Bimbia Slave trade village: The door of no return
Bimbia Slave trade village. Cameroon slave trade served a very important supply zone for the export of African slaves to the New World after the Portuguese exploration on the Cameroon coast.
Cameroonian slaves were mostly sold to the Fernando Po collection center. The island of Fernando Po was one of the main collection points for slaves taken along the Bight of Benin. The Duala Kings were the predominant slave-trading middlemen in these transactions.
The majority of slaves traded from the Cameroon coast came from inland invasions as well as from the neighboring Bataga, Bassa, and Bulu.Four groups Tikari, Douala-Bimbia, Banyangi and Bakossi, Bamileke accounted for 62 percent of the people carried out of the River and from Bimbia in these years.
The door of no return
Bimbia was an independent state of Isubu people of Cameroon, in 1884 annexed by the Germans and incorporated in the colony of Kamerun.
It lies in Southwest Region, to the south of Mount Cameroon and to the west of the Wouri estuary.
It is situated at the East coast of the Limbe Sub Division.
Bimbia consists of three villages: Dikolo Bona Ngombe and Bona Bille.
In 1932 the population of Bimbia was about 2500 peoples.
Bimbia was the first place the Jamaican and English Baptist missionaries led by Rev. Alfred Saker set foot on the Cameroon shore in 1858, from Fernando Po. There he built the first school and first church. Later he went to Victoria where he built the Ebenezer Baptist church. The Bimbia man was the first person to go to Saker’s school and the first to become Christian.
Bimbia is just endowed with lavished tourism potentials with historical tourism being one of its greatest attractions. Slave trade may have come and gone but relics of this callous activity which saw the buying and selling of human beings like commodities can still be spotted in the old time classic village of Bimbia.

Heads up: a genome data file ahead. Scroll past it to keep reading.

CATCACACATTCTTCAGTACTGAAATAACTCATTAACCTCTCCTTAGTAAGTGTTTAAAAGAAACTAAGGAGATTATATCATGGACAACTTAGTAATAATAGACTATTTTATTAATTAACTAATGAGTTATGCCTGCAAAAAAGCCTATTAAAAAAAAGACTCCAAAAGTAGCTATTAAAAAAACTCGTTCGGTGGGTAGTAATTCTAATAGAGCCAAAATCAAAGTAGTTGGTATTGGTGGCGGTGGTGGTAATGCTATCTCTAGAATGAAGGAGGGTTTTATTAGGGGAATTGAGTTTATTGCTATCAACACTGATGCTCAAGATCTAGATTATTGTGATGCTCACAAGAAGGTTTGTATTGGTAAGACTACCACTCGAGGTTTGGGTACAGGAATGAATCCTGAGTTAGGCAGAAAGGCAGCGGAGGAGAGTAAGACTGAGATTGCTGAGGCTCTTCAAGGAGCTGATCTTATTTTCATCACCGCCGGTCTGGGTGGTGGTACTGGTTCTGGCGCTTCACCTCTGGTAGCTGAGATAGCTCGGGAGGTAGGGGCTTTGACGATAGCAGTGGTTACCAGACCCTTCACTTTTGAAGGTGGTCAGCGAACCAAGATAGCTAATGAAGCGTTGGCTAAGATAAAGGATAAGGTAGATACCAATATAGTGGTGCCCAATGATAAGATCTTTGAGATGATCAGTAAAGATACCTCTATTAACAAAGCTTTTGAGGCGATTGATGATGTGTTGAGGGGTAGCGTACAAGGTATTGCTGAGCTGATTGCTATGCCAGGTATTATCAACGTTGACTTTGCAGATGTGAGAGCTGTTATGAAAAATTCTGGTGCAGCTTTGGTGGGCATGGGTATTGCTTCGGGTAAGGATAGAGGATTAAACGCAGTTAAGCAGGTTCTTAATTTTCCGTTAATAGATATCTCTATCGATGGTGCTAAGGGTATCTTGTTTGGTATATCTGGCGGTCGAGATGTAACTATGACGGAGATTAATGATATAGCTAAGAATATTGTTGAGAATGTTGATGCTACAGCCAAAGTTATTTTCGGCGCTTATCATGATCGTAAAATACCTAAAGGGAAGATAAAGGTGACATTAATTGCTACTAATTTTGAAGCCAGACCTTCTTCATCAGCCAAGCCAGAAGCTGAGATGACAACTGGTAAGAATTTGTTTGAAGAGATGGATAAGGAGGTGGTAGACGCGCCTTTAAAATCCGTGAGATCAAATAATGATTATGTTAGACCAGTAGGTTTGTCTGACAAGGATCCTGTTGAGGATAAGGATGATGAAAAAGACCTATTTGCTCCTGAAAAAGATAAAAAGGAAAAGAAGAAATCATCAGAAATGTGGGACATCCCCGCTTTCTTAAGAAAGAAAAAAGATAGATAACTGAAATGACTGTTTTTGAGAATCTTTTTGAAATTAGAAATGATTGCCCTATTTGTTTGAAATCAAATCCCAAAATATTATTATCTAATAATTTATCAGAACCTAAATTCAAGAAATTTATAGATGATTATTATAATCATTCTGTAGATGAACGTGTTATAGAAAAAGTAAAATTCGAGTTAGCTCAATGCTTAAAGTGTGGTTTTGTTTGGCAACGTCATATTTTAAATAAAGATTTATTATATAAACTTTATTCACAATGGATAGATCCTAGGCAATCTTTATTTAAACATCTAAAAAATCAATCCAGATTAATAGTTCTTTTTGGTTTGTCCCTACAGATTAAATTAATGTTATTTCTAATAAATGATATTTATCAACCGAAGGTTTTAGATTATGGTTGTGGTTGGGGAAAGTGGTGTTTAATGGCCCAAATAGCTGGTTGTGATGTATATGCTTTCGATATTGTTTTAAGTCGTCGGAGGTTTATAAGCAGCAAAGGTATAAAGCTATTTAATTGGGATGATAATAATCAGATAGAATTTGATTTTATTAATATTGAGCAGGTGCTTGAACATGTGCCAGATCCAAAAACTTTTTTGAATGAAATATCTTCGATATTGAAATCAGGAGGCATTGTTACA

Though in ruins, this over a century old slave market still has vestiges that can be used to tell the story to future generations. The “door of no return” still stands tall as no slave returned after passing through it.
Another site worth a stop around the area is the first ever Baptist church built by Alfred Saker and the “Camp Bimbia” which served as the missionary’s home.
The slave trade site has existed for over centuries and till date has maintained its naturalists look.
With the creation of a Sub divisional council and a Municipality in Limbe III, the hidden potentials of Bimbia and Limbe III in general came to the limelight.
The Bimbia slave trade site has been an attraction to many visitors who visit the site in a bid to relive the experience. The residues of this site are still very obvious even after over a century of their construction.
Get the chance to fathom what life was for a captured Cameroonian (prospective slave) at the site and beyond once they crossed the “door of no return”.
Over the years a good number of tourists, approximately 5000, have set foot in the historical site.
The first were the Afro American Root Tracers, under the guise of Ark Jammers Inc.
Since 2010, through the ARK Jammers’ Ancestry Reconnection Program, close to 150 Americans whose DNA traced their origins to Cameroon, have travelled to Bimbia, giving the site increased national and international attention.
This opened the way for many other groups of persons to storm the slave trade site and discover the marvels of the 18century slave market.
School Children,Researchers, Parliamentarians from different Countries, Assorted Tourists on recommendation, Government Officials, Non Governmental Organisations, The Former US President, Robert P. Jackson and Wife etc Tourists who visit the Slave trade site will be marvelled by a handful of historical elements such as;
The traced path from Dikolo mainland to the Departure point, the remnants of slave chains, huts where the slaves were kept before taken off to the west, the exit beach and the enactment of a Slave Trade scene by the Limbe III Council theatre group.
In 2012, The United States Department of State Bureau of Education and Cultural Affairs approved $76,400 (FCFA 40 million) in funding for a cultural preservation project to preserve and partially restore the remains of the Bimbia slave trade port.
The cultural preservation project entitled “Documentation and restoration of the 18th Century Slave Port in Bimbia,” was proposed to the US Embassy by a Limbe based Civil Society organisation, Cameroon Association of Media Professionals, CAMP.
The “Documentation and Restoration of the 18th Century Slave Trade Port of Bimbia” was one of the nine projects in Sub Saharan Africa selected for funding through the Ambassadors Fund for Cultural Preservation. However due to conflict of interest the project was never started.
This has made the socio –economic impact of this site on the locality to be hardly felt.
Please contact us for trip details. Note that the prices attached to these trips include comfortable hotel lodgings, 3 square meals and others.